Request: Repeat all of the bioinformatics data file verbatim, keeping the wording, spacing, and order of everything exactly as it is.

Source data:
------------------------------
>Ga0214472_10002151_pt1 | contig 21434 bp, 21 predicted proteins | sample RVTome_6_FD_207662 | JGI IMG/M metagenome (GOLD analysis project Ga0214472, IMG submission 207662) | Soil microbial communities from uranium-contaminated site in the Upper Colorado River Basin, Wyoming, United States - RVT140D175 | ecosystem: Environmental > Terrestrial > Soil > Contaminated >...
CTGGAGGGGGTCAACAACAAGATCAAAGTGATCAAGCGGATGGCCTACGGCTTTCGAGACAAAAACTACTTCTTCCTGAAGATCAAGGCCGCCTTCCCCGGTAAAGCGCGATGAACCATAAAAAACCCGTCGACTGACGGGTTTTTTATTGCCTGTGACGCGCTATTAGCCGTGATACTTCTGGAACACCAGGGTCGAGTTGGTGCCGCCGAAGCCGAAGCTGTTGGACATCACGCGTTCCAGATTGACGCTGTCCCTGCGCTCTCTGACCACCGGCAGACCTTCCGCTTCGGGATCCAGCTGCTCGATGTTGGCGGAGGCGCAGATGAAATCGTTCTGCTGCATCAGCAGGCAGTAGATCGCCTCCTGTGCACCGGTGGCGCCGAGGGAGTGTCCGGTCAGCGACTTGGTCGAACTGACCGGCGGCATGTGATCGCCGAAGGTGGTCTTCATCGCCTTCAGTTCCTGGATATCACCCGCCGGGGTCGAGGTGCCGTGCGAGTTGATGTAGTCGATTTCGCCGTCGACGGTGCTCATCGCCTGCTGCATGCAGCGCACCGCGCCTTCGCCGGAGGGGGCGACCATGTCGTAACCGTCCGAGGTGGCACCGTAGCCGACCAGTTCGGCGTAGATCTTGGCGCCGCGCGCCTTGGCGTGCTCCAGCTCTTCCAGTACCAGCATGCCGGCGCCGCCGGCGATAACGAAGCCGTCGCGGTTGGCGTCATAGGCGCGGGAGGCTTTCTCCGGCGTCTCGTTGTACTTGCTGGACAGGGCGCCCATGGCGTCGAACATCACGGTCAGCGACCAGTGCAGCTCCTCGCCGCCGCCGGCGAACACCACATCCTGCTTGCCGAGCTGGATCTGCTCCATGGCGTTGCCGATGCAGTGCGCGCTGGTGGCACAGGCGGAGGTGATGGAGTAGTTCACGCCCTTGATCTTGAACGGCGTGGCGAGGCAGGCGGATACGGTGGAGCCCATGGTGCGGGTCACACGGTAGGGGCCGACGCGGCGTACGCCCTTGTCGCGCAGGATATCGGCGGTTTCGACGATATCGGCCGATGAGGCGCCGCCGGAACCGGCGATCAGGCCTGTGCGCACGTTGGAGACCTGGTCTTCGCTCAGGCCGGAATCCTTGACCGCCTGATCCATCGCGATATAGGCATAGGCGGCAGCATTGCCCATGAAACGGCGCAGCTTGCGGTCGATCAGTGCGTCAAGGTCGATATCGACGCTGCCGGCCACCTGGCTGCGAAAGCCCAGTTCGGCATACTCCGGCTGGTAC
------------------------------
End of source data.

>Ga0214472_10002151_pt1 | contig 21434 bp, 21 predicted proteins | sample RVTome_6_FD_207662 | JGI IMG/M metagenome (GOLD analysis project Ga0214472, IMG submission 207662) | Soil microbial communities from uranium-contaminated site in the Upper Colorado River Basin, Wyoming, United States - RVT140D175 | ecosystem: Environmental > Terrestrial > Soil > Contaminated >...
CTGGAGGGGGTCAACAACAAGATCAAAGTGATCAAGCGGATGGCCTACGGCTTTCGAGACAAAAACTACTTCTTCCTGAAGATCAAGGCCGCCTTCCCCGGTAAAGCGCGATGAACCATAAAAAACCCGTCGACTGACGGGTTTTTTATTGCCTGTGACGCGCTATTAGCCGTGATACTTCTGGAACACCAGGGTCGAGTTGGTGCCGCCGAAGCCGAAGCTGTTGGACATCACGCGTTCCAGATTGACGCTGTCCCTGCGCTCTCTGACCACCGGCAGACCTTCCGCTTCGGGATCCAGCTGCTCGATGTTGGCGGAGGCGCAGATGAAATCGTTCTGCTGCATCAGCAGGCAGTAGATCGCCTCCTGTGCACCGGTGGCGCCGAGGGAGTGTCCGGTCAGCGACTTGGTCGAACTGACCGGCGGCATGTGATCGCCGAAGGTGGTCTTCATCGCCTTCAGTTCCTGGATATCACCCGCCGGGGTCGAGGTGCCGTGCGAGTTGATGTAGTCGATTTCGCCGTCGACGGTGCTCATCGCCTGCTGCATGCAGCGCACCGCGCCTTCGCCGGAGGGGGCGACCATGTCGTAACCGTCCGAGGTGGCACCGTAGCCGACCAGTTCGGCGTAGATCTTGGCGCCGCGCGCCTTGGCGTGCTCCAGCTCTTCCAGTACCAGCATGCCGGCGCCGCCGGCGATAACGAAGCCGTCGCGGTTGGCGTCATAGGCGCGGGAGGCTTTCTCCGGCGTCTCGTTGTACTTGCTGGACAGGGCGCCCATGGCGTCGAACATCACGGTCAGCGACCAGTGCAGCTCCTCGCCGCCGCCGGCGAACACCACATCCTGCTTGCCGAGCTGGATCTGCTCCATGGCGTTGCCGATGCAGTGCGCGCTGGTGGCACAGGCGGAGGTGATGGAGTAGTTCACGCCCTTGATCTTGAACGGCGTGGCGAGGCAGGCGGATACGGTGGAGCCCATGGTGCGGGTCACACGGTAGGGGCCGACGCGGCGTACGCCCTTGTCGCGCAGGATATCGGCGGTTTCGACGATATCGGCCGATGAGGCGCCGCCGGAACCGGCGATCAGGCCTGTGCGCACGTTGGAGACCTGGTCTTCGCTCAGGCCGGAATCCTTGACCGCCTGATCCATCGCGATATAGGCATAGGCGGCAGCATTGCCCATGAAACGGCGCAGCTTGCGGTCGATCAGTGCGTCAAGGTCGATATCGACGCTGCCGGCCACCTGGCTGCGAAAGCCCAGTTCGGCATACTCCGGCTGGTAC